It is always challenging for me to decide if and what I am going to give up. As a Christian, I place much of my own theological emphasis on the death and Resurrection of Jesus Christ. Or, as I jokingly tell my friends, I'm a "New Testament Christian." My favorite holiday has always been Easter, but I think it can mean so much more when I place focus on the Lenten Period and Good Friday.
My philosophy about the practice of giving something up for Lent is it:
1. Has to be something that affects me on a daily basis (or at least every few days).
2. Is something that I can realistically give up, depending on current circumstances (I decided that giving up a food would not be a good idea this year since I am in an active period of losing weight and could use all options).
3. Is not something that, by giving it up, benefits me. So for example, I personally would not give up things like cookies or chocolate, or sweets, only because I think that is essentially a diet, not a lenten ritual. It's not about benefiting from eating more healthily, it's about suffering in some way to be closer to God. Granted, some may say that giving up Facebook has the added benefit of making me more productive. Today has already demonstrated that the time I am not on Facebook will not likely be added to my productive time, but rather to my unproductive time.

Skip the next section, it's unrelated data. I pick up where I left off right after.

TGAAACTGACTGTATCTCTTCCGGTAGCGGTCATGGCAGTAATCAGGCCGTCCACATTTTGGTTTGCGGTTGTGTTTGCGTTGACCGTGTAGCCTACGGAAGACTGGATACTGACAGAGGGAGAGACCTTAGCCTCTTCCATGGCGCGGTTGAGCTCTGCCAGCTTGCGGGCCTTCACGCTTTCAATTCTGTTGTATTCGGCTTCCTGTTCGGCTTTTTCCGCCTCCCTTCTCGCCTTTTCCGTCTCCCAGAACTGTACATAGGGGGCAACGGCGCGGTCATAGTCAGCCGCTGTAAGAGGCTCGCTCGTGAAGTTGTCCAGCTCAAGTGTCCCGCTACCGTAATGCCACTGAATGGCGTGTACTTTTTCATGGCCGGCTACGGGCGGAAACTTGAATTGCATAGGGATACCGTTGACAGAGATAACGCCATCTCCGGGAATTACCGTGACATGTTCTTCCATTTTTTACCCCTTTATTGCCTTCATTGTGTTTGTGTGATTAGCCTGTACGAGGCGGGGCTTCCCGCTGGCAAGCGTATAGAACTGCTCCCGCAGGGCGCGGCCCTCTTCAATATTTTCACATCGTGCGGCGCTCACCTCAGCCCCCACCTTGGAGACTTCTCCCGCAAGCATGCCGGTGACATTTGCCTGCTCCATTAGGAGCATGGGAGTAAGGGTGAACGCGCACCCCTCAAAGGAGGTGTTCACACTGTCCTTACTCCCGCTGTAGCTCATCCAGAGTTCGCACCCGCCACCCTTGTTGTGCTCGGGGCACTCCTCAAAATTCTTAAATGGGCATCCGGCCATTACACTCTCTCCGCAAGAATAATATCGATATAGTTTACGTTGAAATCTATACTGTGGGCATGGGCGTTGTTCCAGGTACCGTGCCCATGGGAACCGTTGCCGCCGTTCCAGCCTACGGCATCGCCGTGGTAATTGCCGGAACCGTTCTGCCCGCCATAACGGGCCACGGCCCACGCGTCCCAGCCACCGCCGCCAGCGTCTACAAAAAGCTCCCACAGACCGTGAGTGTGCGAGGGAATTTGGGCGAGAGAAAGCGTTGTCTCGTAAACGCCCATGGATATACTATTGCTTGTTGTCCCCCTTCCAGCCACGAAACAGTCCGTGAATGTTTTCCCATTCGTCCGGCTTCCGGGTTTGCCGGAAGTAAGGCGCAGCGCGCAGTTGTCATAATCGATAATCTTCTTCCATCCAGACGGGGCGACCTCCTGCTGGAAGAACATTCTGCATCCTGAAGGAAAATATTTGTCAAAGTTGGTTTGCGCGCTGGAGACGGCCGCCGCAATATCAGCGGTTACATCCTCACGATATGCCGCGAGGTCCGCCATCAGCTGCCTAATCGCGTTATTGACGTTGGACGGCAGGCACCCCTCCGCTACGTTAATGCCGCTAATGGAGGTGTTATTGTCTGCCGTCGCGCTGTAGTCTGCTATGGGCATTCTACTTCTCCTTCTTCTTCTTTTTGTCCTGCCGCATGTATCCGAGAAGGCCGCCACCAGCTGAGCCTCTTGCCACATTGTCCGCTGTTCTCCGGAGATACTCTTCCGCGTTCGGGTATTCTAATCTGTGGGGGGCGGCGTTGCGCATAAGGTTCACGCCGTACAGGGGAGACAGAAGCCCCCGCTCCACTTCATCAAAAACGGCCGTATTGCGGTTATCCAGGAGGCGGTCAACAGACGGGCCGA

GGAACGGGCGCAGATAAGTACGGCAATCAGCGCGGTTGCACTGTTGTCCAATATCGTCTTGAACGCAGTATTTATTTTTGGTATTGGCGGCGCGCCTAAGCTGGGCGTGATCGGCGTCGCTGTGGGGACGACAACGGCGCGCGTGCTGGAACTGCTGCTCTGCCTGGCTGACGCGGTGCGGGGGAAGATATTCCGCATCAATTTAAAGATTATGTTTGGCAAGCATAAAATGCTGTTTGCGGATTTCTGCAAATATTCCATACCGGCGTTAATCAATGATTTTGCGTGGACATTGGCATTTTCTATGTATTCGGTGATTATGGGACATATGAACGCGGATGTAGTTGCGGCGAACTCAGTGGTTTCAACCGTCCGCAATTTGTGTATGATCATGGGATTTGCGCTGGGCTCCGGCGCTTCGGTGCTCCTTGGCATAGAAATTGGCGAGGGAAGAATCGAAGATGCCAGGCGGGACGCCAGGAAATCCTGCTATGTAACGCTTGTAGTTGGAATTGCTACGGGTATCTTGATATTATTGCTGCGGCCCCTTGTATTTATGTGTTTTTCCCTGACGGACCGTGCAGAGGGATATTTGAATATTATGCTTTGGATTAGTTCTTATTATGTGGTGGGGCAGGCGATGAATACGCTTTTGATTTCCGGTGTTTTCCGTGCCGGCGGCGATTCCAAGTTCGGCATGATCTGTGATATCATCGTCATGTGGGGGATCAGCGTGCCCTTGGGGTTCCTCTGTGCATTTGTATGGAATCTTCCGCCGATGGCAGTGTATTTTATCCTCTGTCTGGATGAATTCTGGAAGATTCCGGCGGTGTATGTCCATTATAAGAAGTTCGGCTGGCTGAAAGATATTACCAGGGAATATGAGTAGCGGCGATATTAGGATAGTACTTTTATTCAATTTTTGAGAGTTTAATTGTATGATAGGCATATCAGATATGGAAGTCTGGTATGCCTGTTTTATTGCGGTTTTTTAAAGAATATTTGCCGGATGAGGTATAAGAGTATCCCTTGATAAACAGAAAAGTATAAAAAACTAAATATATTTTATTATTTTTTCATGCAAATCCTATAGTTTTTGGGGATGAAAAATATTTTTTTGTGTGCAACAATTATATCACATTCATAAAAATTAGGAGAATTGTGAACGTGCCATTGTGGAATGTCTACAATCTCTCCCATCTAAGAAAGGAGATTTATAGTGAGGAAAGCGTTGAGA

Facebook is not an ideal sacrifice, but I think it serves my three requirements well enough. I enjoy the ability to be connected to friends and family and much of the news I read comes from Facebook, so I will definitely miss it. I will not observe the Sabbath breaks, by my own personal preference.
So, long story short, for those of you who may wonder where I disappeared to, I will be back on Facebook on April 8th, and will continue to be on Twitter, Blogger, Pinterest (although that has already fizzled for me) and email throughout the lenten period.
In looking for something to add at the end of this post about Lent, and it's significance to me, I found this article that I appreciated, that included the following:
"The journey of Lent always leads up a hill to a cross. There is no other route. Lent is a time to test our willingness to walk boldly with Jesus; to give up distorted goals; to 'die' to old ways and reject new temptations; to steadfastly look beyond the cross, confident that God's love in Jesus Christ 'lives' in us, and through us, and takes hope into the future."